When VIA announced the Pico-ITX form factor, we knew that it would be something special. After all, here was a self-contained, super-efficient x86-based system capable of running a variety of software in all sorts of industrial and consumer-based applications. Best of all, the Pico-ITX systems only took up about the same amount of space as a trade paperback book.
And that’s exactly the sort of aesthetic that Casetronic seems to be shooting for with their TE-T290 “Anker PC” Pico-ITX case. While most other Pico-ITX cases shoot for the more “traditional” no-nonsense industrial look of the “black box,” the Anker PC case is sleeker, curvier, and more stylish. With its curved front end and brushed aluminum “covers,” it resembles nothing so much as a high-tech brushed aluminum book.
All this style and flash is for naught, however, if the case itself is of less-than-ideal quality and manufacture. Fortunately, the Anker PC is none of those things. Despite its more “consumer” appearance, it is built like a tiny tank and feels quite solid and sturdy in the hand. The external “binding” on the Anker PC is made of 2mm thick brushed aluminum anodized to a classy dark bluish-gray color, while the sides and back are of sturdy 1mm powder-coated aluminum that presents no sharp edges or unsightly overspray. The power button feels solid and secure, with a smooth operation and a very positive “click” when pressed.
Unlike nearly all of our other Pico-ITX cases, the Anker PC has no front panel I/O connections, having relegated them all to the back of the unit. It sports a 12V DC-in power jack, VGA, Ethernet, a wireless antenna mounting hole, audio line-in, line-out, and mic-in, and a trio of USB connectors.
“Wait, what?” you ask. “After all, the Pico-ITX boards support four USB ports… why does this case only let me use three of them?” Well, in fact, the Anker PC does use all four ports; and it’s that missing fourth port that is perhaps one of the most interesting features of the case. That all-important fourth port is not actually missing, but has instead been turned into an internal 5-pin connector that is designed for use with internal wireless USB modules, such as the one we sell here.
These tiny USB modules have been traditionally very difficult to install in Pico-ITX cases. The USB pin header adapters we carry for use with the USB modules do not fit on the headers in the PX series of boards, especially alongside the large block connectors most Pico-ITX cases use for their external USB connections. The Anker PC addresses this concern with its special internal 5-pin connector. Not only does it have the appropriate USB connection built in, it also sports a pair of mounting holes on its hard drive bracket designed specifically to fit the USB wireless module without any modifications. It even includes the screws!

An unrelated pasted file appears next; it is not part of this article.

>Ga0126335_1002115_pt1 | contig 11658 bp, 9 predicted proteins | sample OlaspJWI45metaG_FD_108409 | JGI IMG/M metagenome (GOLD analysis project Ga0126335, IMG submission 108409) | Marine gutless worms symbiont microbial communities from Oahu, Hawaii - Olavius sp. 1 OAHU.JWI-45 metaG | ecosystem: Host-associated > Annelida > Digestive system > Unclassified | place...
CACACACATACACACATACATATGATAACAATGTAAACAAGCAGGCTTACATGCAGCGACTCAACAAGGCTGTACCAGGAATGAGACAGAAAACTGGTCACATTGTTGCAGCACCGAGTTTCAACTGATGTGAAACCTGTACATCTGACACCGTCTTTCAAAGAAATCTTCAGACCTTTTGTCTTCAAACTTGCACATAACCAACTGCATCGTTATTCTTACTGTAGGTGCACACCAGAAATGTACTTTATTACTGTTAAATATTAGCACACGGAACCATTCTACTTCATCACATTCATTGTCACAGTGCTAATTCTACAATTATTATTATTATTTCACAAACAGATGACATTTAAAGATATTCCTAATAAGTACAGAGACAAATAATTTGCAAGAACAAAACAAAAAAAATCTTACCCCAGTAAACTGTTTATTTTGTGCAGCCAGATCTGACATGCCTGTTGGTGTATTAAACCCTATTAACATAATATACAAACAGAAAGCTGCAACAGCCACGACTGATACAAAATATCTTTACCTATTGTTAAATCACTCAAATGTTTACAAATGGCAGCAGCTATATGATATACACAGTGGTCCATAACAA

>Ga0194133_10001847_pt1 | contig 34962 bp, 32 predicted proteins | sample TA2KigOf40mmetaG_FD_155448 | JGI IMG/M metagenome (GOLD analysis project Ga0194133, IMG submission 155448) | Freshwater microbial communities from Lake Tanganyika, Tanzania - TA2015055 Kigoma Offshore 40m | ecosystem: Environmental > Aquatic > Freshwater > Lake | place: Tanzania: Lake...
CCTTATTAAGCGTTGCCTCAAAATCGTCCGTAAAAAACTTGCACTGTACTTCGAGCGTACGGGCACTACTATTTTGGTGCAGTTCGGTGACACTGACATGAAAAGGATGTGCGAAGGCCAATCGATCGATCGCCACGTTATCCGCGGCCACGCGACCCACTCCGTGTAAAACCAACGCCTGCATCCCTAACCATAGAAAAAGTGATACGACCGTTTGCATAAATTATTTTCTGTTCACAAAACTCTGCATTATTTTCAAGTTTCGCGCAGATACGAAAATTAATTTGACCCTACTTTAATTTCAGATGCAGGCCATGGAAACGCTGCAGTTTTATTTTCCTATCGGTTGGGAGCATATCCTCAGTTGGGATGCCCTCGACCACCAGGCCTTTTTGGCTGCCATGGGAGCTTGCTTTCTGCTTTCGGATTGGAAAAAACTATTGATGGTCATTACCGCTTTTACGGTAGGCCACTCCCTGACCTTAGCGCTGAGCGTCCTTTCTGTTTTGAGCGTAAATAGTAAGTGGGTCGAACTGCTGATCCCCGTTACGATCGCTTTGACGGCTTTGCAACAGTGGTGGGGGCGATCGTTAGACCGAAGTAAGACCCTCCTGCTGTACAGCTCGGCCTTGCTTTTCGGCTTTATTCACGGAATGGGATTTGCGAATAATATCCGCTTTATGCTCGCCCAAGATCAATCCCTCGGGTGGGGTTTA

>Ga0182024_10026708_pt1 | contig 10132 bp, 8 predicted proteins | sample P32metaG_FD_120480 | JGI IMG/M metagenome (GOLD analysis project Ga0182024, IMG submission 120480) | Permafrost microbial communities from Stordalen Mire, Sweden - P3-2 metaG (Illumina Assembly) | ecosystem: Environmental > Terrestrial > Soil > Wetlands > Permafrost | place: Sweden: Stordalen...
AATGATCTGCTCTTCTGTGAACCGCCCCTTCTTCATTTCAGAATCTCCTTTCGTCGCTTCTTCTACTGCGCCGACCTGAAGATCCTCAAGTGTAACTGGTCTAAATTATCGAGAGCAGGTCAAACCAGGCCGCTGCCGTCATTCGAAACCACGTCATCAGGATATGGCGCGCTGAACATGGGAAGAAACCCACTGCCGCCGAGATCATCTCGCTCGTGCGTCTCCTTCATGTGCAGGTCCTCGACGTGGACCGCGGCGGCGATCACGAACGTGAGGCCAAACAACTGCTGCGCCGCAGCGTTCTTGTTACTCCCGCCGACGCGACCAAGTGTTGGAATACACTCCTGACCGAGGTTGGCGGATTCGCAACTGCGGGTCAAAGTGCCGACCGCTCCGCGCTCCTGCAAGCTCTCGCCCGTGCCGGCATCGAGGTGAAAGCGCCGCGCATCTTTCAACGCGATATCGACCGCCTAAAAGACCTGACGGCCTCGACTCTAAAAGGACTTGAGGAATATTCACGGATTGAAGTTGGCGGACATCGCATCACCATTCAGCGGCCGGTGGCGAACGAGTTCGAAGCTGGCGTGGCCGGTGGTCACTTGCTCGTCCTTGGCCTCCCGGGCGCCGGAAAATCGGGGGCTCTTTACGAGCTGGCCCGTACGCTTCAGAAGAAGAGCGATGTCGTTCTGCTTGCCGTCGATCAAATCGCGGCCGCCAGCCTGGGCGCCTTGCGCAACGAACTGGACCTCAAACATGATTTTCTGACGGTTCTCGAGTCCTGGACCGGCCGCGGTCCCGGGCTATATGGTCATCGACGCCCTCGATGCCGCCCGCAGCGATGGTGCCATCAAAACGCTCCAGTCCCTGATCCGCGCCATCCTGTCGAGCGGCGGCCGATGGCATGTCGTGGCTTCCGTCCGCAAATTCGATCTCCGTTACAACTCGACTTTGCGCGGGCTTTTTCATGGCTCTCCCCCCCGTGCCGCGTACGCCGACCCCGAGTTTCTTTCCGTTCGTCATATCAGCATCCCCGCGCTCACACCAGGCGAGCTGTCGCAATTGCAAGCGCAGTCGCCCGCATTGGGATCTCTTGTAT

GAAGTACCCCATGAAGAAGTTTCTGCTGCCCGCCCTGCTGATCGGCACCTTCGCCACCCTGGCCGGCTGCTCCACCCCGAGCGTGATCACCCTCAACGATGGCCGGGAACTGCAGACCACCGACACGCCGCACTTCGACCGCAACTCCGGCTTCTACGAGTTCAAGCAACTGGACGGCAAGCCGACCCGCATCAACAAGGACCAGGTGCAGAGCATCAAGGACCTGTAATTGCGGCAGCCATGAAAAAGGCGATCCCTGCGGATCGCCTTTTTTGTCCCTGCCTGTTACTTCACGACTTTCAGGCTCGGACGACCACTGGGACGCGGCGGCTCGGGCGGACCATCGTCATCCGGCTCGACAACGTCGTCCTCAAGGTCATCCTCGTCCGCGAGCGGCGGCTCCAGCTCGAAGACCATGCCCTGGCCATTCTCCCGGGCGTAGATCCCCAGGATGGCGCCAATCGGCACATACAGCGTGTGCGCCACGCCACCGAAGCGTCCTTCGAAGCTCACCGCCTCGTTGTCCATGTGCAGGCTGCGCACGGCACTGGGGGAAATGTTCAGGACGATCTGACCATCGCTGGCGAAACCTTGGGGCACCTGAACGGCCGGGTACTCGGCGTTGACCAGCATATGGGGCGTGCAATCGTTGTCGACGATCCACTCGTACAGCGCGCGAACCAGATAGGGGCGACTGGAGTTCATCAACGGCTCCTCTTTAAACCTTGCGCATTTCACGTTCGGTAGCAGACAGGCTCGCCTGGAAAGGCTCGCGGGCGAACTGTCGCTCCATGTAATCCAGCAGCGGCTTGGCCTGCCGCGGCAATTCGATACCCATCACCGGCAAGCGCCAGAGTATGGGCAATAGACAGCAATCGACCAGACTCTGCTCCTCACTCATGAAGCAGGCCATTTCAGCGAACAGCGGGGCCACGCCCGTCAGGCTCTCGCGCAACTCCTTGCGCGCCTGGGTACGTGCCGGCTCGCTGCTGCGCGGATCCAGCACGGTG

This makes the Anker PC excellent as a durable and discreet Internet-oriented PC. It is truly unique among our product range in terms of its size and wireless capability. Its stylish looks and discreet appearance make for an excellent high-end Internet-capable device for surfing and e-mail, while its sturdiness and simplicity let you toss it into a suitcase or backpack without worry. Having such a small wireless system also opens up all kinds of possibilities for remotely controlled applications or dynamically-updated digital signage.
Additionally, the Anker PC supports SATA 2.5” hard drives, and the power and data cables included with the case are just the right length to reach all of the connectors without being too bulky or too long. Since SATA is the new standard for data storage, this makes the case much more receptive to upgrades than many of the other Pico-ITX designs that rely on IDE drives. It also makes cable management clean and simple.
As much as I love this case (and I really do), there are three small issues with it that make it fall a little short of perfect. On the back panel, the three USB ports are mounted horizontally beside each other in very close proximity. This makes it very difficult to plug three devices in at once, as there is simply not enough room for the USB plugs to fit. When I first built this system, I attempted to connect a keyboard, mouse, and a USB flash stick to run some basic tests. However, all three devices would not fit at once, and I had to do some creative hot-swapping to get everything running.
I also do not really like that the external screws that hold the lid onto the case require an Allen wrench to open (which is, fortunately, included with the case). Since the vast majority of the screws within the system use the normal Philips head, it can be annoying to dig around for a tiny Allen wrench that is only needed for two of the dozen or so screws required for assembly. It’s a small nitpick, but one that jumped out at me nonetheless.
The final issue is the price. The excellent materials, attractive design, and solid construction have resulted in one of the most expensive non-rackmount cases that we sell. Don’t get me wrong, I love this little case; but it is definitely priced toward the higher end of the case market.
That said, the Anker PC case is very attractive for a variety of reasons. Its durability and overall construction is top-notch, it is easy to build, and the wireless capability is unique within our Pico-ITX case line. And, it looks cool too. After all, who wouldn’t want a stylish computer that doesn’t look too out of place on your bookshelf alongside such classics as 1984, Crime and Punishment, or, erm… Battlefield: Earth?